Sávio has been one of the revelations of the season in La Liga for surprise title challengers Girona. A move to the Premier League is now on the cards in a transfer that should excite Manchester City fans.
Sávio may not have arrived in Spain to any great fanfare – after all, he’d just come off a loan spell at PSV, where he managed only eight appearances across all competitions – but Girona coach Michel had a good feeling about the 19-year-old.
After the Brazilian’s hugely promising first six weeks or so in La Liga, which coincided with Girona’s best start ever to a top-flight campaign, Míchel made a radio appearance on El Larguero and provided a little more context to the arrival of their man of the moment.
“The sporting management had been following Savinho since the last Under-20 World Cup,” he said. “We had an excellent image [of him], despite him having just come back from a season without enchanting at PSV; we had the feeling he could be the right player for us. I’ll say one big thing: since Vinícius Júnior’s arrival in Spain, I haven’t seen such a great one-on-one talent like Sávio.”
For a country blessed with such technical talent, that was high praise indeed, and Sávio has continued to excel for a Girona side that is still pushing hard at the top of the table, long after many expected their early promise to fizzle.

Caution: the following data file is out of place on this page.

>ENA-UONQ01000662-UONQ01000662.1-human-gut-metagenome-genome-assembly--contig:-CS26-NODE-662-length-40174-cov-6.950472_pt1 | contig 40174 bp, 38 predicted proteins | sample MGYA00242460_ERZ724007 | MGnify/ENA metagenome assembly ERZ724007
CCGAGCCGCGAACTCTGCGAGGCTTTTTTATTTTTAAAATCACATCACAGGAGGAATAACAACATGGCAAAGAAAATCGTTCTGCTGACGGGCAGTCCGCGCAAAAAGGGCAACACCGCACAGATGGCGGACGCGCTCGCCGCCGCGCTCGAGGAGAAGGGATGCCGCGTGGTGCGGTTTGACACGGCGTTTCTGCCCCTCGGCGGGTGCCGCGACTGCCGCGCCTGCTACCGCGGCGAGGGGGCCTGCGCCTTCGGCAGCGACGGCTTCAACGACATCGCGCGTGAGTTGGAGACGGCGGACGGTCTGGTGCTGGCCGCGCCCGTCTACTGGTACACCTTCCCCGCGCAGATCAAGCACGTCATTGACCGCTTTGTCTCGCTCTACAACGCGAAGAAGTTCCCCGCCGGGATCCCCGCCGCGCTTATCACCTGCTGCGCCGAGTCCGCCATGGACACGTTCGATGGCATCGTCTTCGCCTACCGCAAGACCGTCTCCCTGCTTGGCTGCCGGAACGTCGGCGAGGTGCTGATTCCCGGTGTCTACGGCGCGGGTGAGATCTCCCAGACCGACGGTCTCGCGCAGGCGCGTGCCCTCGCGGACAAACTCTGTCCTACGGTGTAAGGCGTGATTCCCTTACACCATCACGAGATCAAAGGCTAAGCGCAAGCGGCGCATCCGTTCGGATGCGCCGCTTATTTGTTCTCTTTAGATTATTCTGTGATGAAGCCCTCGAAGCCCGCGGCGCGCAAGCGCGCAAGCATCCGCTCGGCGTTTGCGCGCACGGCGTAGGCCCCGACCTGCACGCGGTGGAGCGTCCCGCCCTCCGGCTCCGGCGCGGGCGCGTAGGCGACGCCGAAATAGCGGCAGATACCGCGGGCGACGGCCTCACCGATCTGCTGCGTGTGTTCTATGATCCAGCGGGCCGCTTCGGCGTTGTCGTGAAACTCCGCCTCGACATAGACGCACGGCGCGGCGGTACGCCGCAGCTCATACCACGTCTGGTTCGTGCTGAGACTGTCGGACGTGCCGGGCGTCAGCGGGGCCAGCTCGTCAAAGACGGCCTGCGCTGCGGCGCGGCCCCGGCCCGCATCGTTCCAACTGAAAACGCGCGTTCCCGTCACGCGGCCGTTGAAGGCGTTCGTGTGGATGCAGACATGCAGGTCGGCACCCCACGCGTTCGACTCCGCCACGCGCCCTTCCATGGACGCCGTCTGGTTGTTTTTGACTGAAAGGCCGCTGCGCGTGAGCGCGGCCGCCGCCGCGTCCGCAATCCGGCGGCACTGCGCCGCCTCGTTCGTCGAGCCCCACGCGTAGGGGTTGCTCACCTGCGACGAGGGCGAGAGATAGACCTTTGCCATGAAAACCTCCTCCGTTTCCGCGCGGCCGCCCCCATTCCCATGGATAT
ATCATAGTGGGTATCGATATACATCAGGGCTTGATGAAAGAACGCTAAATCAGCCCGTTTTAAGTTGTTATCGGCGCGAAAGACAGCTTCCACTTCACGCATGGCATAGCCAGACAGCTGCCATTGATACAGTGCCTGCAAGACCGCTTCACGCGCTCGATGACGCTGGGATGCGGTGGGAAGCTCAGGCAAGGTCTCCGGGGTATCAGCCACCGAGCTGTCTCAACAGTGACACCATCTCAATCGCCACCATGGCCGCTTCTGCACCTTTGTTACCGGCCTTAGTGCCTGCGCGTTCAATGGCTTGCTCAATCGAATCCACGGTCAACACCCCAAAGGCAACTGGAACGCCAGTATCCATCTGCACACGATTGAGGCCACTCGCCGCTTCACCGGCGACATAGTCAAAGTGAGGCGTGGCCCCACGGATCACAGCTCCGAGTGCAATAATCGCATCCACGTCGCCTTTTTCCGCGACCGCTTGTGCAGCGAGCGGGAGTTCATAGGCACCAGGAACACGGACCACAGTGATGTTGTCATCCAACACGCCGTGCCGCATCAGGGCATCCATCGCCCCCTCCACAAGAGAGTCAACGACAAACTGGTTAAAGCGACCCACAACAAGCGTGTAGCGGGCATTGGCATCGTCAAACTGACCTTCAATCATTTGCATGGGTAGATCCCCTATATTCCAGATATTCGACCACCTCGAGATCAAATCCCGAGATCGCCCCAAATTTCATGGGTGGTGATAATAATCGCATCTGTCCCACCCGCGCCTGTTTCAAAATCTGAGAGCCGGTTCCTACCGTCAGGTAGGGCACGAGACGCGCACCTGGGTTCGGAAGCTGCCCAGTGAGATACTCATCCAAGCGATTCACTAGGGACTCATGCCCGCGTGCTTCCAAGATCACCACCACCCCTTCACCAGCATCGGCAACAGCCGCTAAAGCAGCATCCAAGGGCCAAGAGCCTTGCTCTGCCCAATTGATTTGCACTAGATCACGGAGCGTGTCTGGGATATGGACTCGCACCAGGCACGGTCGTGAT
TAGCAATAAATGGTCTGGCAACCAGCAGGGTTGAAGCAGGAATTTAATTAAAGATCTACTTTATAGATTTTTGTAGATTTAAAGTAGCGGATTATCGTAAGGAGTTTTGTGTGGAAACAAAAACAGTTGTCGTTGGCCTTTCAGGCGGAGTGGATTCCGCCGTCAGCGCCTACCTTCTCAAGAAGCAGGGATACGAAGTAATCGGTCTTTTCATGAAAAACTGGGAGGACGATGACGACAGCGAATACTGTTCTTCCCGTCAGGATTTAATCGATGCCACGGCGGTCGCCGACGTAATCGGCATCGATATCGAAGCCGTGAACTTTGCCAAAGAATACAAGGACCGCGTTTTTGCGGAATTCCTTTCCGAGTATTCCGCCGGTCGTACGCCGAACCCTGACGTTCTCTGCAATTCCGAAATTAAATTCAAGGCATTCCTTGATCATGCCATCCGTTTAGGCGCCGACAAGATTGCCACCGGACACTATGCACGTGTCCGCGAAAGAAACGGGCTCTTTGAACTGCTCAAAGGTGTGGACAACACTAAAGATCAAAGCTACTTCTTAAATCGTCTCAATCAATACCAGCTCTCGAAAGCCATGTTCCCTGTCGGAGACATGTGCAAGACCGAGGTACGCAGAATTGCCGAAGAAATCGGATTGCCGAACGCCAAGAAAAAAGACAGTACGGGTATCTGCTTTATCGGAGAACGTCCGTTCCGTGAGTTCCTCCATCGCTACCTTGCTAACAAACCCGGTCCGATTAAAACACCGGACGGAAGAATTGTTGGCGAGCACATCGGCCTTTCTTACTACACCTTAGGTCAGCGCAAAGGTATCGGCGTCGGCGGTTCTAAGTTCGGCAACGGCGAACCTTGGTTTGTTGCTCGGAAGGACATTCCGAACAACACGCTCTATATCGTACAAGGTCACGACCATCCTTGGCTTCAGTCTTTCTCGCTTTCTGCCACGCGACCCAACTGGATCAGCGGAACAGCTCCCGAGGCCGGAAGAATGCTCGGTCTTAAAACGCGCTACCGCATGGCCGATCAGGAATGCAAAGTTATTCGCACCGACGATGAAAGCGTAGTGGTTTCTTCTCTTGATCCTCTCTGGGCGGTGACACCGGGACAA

But of course, as occurs with virtually any team that comes out of the blue to threaten the status quo, Girona are likely to be picked apart by the vultures of European football. It’s seemingly already begun with Sávio, who has reportedly agreed a move to Manchester City for next season.
Now to address the elephant in the room; yes, Sávio moving to City won’t be even remotely surprising if it happens. In fact, it was probably the plan all along considering he joined City Football Group club Girona on loan from City Football Group club Troyes, who could somehow afford to buy Sávio in the first place in a deal apparently worth up to €12.5 million before loaning him out less than three weeks later.
However, the questionable morality of this kind of club ownership model is a discussion for another time; Sávio’s hardly the one to blame here, rather he’s taken full advantage of the opportunity given to him at Girona and thrived, immediately becoming a key player and establishing himself as one of the most promising footballers in Spain.